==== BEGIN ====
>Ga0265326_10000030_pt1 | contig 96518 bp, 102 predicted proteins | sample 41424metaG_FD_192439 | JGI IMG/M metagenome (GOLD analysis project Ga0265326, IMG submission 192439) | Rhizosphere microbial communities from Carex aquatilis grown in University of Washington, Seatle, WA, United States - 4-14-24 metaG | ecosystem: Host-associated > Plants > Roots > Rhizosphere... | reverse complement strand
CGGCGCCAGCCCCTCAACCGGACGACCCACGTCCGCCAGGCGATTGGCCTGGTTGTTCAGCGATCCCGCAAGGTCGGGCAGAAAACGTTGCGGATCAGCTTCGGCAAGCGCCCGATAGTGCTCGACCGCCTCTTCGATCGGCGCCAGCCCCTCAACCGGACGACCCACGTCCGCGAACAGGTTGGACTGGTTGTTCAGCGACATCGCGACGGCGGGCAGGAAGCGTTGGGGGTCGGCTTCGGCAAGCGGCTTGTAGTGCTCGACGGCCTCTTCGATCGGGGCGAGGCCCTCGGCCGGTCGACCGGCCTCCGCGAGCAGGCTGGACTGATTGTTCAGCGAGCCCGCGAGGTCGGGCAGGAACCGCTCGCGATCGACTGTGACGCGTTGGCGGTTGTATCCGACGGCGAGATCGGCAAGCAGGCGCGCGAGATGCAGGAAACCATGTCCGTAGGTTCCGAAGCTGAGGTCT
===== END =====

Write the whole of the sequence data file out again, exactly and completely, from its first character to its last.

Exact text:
>Ga0265326_10000030_pt1 | contig 96518 bp, 102 predicted proteins | sample 41424metaG_FD_192439 | JGI IMG/M metagenome (GOLD analysis project Ga0265326, IMG submission 192439) | Rhizosphere microbial communities from Carex aquatilis grown in University of Washington, Seatle, WA, United States - 4-14-24 metaG | ecosystem: Host-associated > Plants > Roots > Rhizosphere... | reverse complement strand
CGGCGCCAGCCCCTCAACCGGACGACCCACGTCCGCCAGGCGATTGGCCTGGTTGTTCAGCGATCCCGCAAGGTCGGGCAGAAAACGTTGCGGATCAGCTTCGGCAAGCGCCCGATAGTGCTCGACCGCCTCTTCGATCGGCGCCAGCCCCTCAACCGGACGACCCACGTCCGCGAACAGGTTGGACTGGTTGTTCAGCGACATCGCGACGGCGGGCAGGAAGCGTTGGGGGTCGGCTTCGGCAAGCGGCTTGTAGTGCTCGACGGCCTCTTCGATCGGGGCGAGGCCCTCGGCCGGTCGACCGGCCTCCGCGAGCAGGCTGGACTGATTGTTCAGCGAGCCCGCGAGGTCGGGCAGGAACCGCTCGCGATCGACTGTGACGCGTTGGCGGTTGTATCCGACGGCGAGATCGGCAAGCAGGCGCGCGAGATGCAGGAAACCATGTCCGTAGGTTCCGAAGCTGAGGTCT